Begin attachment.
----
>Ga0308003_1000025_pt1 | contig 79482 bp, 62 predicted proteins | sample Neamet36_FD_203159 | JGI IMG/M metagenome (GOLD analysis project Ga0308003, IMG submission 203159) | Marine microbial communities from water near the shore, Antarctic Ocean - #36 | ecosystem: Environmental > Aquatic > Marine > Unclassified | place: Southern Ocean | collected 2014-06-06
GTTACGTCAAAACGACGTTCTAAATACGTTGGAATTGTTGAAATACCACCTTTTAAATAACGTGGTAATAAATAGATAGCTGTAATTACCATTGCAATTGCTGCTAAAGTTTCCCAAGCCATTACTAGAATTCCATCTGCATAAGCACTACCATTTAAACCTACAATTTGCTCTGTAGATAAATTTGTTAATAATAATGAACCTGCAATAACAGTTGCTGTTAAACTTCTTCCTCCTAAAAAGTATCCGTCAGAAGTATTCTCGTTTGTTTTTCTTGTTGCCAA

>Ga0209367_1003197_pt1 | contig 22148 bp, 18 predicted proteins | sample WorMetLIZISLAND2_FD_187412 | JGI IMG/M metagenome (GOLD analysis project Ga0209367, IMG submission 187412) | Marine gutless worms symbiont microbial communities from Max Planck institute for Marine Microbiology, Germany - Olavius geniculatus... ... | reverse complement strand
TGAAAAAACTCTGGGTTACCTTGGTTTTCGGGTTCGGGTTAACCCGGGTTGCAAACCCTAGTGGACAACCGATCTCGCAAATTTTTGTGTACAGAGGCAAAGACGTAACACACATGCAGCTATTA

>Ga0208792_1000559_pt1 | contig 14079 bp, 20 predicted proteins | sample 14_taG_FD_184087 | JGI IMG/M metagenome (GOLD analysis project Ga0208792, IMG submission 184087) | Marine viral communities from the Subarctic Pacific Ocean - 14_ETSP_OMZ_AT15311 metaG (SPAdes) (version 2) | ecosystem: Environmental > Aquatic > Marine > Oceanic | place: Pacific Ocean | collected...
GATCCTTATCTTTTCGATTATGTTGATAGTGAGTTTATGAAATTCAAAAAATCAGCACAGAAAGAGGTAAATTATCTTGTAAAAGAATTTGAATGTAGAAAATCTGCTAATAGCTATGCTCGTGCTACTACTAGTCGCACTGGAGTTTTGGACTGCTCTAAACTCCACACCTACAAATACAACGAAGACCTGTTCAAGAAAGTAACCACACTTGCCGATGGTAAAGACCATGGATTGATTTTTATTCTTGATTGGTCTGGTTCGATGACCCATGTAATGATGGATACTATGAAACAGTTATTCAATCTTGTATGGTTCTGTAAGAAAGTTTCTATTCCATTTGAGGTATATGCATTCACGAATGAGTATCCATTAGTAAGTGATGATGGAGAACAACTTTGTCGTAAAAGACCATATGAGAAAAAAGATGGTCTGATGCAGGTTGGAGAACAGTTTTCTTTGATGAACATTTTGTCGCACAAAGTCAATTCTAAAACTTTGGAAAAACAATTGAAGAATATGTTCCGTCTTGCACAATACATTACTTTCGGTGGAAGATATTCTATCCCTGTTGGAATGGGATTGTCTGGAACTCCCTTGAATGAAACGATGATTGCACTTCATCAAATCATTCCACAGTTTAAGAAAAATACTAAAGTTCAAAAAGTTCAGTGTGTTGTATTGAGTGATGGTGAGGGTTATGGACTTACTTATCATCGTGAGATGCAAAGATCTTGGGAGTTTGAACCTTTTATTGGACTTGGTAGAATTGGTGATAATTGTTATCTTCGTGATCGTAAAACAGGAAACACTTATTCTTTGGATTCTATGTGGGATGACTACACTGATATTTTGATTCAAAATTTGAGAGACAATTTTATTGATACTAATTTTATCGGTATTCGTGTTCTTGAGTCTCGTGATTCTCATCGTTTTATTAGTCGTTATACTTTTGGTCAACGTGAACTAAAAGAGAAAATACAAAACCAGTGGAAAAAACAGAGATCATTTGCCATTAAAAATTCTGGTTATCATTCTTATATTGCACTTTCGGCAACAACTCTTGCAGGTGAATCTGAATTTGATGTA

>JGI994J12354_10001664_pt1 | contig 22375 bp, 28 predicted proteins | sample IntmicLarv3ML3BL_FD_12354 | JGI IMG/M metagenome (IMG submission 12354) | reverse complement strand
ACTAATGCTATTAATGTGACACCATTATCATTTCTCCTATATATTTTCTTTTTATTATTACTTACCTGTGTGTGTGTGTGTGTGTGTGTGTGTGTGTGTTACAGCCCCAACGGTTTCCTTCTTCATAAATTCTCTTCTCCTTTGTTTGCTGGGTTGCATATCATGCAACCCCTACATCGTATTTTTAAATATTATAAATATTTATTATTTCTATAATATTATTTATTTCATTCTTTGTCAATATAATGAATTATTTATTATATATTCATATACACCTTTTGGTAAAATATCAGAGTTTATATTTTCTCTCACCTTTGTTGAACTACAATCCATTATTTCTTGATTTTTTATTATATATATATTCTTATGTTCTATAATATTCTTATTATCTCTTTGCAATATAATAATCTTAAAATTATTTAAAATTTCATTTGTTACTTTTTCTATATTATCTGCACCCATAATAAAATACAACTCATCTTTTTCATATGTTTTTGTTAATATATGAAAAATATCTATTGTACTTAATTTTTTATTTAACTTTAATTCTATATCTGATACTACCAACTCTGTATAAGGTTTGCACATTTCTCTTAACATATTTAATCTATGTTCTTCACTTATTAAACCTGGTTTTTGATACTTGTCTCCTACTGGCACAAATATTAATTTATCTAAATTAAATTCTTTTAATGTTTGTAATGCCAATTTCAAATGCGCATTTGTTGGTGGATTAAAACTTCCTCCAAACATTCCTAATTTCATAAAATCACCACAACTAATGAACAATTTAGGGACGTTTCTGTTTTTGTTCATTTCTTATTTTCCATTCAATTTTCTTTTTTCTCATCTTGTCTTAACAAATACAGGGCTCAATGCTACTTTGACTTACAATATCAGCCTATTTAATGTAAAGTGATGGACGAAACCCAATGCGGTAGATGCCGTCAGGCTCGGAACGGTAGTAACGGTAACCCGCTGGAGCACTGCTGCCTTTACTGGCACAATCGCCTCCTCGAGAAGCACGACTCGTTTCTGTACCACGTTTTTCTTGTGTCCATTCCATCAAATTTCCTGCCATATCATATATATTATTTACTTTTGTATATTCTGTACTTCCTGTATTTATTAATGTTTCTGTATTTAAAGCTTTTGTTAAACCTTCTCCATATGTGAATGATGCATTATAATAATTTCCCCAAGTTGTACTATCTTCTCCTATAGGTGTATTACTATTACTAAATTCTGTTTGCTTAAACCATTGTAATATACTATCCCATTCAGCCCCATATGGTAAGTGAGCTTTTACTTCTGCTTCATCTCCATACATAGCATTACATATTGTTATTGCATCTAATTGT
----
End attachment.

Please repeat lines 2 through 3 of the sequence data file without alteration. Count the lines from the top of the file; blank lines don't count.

GTTACGTCAAAACGACGTTCTAAATACGTTGGAATTGTTGAAATACCACCTTTTAAATAACGTGGTAATAAATAGATAGCTGTAATTACCATTGCAATTGCTGCTAAAGTTTCCCAAGCCATTACTAGAATTCCATCTGCATAAGCACTACCATTTAAACCTACAATTTGCTCTGTAGATAAATTTGTTAATAATAATGAACCTGCAATAACAGTTGCTGTTAAACTTCTTCCTCCTAAAAAGTATCCGTCAGAAGTATTCTCGTTTGTTTTTCTTGTTGCCAA

>Ga0209367_1003197_pt1 | contig 22148 bp, 18 predicted proteins | sample WorMetLIZISLAND2_FD_187412 | JGI IMG/M metagenome (GOLD analysis project Ga0209367, IMG submission 187412) | Marine gutless worms symbiont microbial communities from Max Planck institute for Marine Microbiology, Germany - Olavius geniculatus... ... | reverse complement strand